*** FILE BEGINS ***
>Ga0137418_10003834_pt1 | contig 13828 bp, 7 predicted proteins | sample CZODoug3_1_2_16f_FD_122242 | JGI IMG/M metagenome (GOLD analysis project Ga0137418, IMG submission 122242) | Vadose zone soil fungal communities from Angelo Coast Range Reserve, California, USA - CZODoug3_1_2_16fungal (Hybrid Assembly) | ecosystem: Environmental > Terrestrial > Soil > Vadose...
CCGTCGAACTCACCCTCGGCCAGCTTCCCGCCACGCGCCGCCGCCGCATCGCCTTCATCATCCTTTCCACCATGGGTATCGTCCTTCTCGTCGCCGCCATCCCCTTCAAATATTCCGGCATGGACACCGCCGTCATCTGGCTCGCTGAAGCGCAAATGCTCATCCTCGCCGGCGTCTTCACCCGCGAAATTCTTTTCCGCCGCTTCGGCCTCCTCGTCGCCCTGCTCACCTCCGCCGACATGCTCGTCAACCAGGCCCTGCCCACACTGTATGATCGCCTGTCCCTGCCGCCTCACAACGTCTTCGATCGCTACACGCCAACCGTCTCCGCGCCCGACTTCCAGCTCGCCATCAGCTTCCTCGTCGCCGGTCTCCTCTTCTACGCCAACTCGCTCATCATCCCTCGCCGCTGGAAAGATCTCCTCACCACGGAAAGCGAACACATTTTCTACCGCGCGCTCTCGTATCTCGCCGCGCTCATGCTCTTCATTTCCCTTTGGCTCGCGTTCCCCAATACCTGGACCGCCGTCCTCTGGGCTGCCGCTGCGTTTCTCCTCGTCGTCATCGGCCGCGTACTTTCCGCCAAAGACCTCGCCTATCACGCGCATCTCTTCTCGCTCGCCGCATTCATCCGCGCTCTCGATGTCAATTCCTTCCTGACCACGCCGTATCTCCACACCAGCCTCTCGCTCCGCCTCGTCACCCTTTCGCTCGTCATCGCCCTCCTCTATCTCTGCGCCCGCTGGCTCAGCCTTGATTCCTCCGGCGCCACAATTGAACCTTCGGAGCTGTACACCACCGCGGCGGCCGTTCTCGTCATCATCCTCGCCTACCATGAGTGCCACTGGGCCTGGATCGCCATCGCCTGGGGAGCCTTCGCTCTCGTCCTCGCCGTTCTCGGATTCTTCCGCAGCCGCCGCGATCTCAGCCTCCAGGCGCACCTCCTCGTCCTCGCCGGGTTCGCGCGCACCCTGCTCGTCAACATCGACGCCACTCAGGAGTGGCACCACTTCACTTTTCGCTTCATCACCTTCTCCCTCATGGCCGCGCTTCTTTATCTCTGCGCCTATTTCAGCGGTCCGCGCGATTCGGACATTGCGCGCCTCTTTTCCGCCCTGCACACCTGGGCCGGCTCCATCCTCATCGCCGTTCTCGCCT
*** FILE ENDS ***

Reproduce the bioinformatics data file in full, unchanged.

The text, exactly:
>Ga0137418_10003834_pt1 | contig 13828 bp, 7 predicted proteins | sample CZODoug3_1_2_16f_FD_122242 | JGI IMG/M metagenome (GOLD analysis project Ga0137418, IMG submission 122242) | Vadose zone soil fungal communities from Angelo Coast Range Reserve, California, USA - CZODoug3_1_2_16fungal (Hybrid Assembly) | ecosystem: Environmental > Terrestrial > Soil > Vadose...
CCGTCGAACTCACCCTCGGCCAGCTTCCCGCCACGCGCCGCCGCCGCATCGCCTTCATCATCCTTTCCACCATGGGTATCGTCCTTCTCGTCGCCGCCATCCCCTTCAAATATTCCGGCATGGACACCGCCGTCATCTGGCTCGCTGAAGCGCAAATGCTCATCCTCGCCGGCGTCTTCACCCGCGAAATTCTTTTCCGCCGCTTCGGCCTCCTCGTCGCCCTGCTCACCTCCGCCGACATGCTCGTCAACCAGGCCCTGCCCACACTGTATGATCGCCTGTCCCTGCCGCCTCACAACGTCTTCGATCGCTACACGCCAACCGTCTCCGCGCCCGACTTCCAGCTCGCCATCAGCTTCCTCGTCGCCGGTCTCCTCTTCTACGCCAACTCGCTCATCATCCCTCGCCGCTGGAAAGATCTCCTCACCACGGAAAGCGAACACATTTTCTACCGCGCGCTCTCGTATCTCGCCGCGCTCATGCTCTTCATTTCCCTTTGGCTCGCGTTCCCCAATACCTGGACCGCCGTCCTCTGGGCTGCCGCTGCGTTTCTCCTCGTCGTCATCGGCCGCGTACTTTCCGCCAAAGACCTCGCCTATCACGCGCATCTCTTCTCGCTCGCCGCATTCATCCGCGCTCTCGATGTCAATTCCTTCCTGACCACGCCGTATCTCCACACCAGCCTCTCGCTCCGCCTCGTCACCCTTTCGCTCGTCATCGCCCTCCTCTATCTCTGCGCCCGCTGGCTCAGCCTTGATTCCTCCGGCGCCACAATTGAACCTTCGGAGCTGTACACCACCGCGGCGGCCGTTCTCGTCATCATCCTCGCCTACCATGAGTGCCACTGGGCCTGGATCGCCATCGCCTGGGGAGCCTTCGCTCTCGTCCTCGCCGTTCTCGGATTCTTCCGCAGCCGCCGCGATCTCAGCCTCCAGGCGCACCTCCTCGTCCTCGCCGGGTTCGCGCGCACCCTGCTCGTCAACATCGACGCCACTCAGGAGTGGCACCACTTCACTTTTCGCTTCATCACCTTCTCCCTCATGGCCGCGCTTCTTTATCTCTGCGCCTATTTCAGCGGTCCGCGCGATTCGGACATTGCGCGCCTCTTTTCCGCCCTGCACACCTGGGCCGGCTCCATCCTCATCGCCGTTCTCGCCT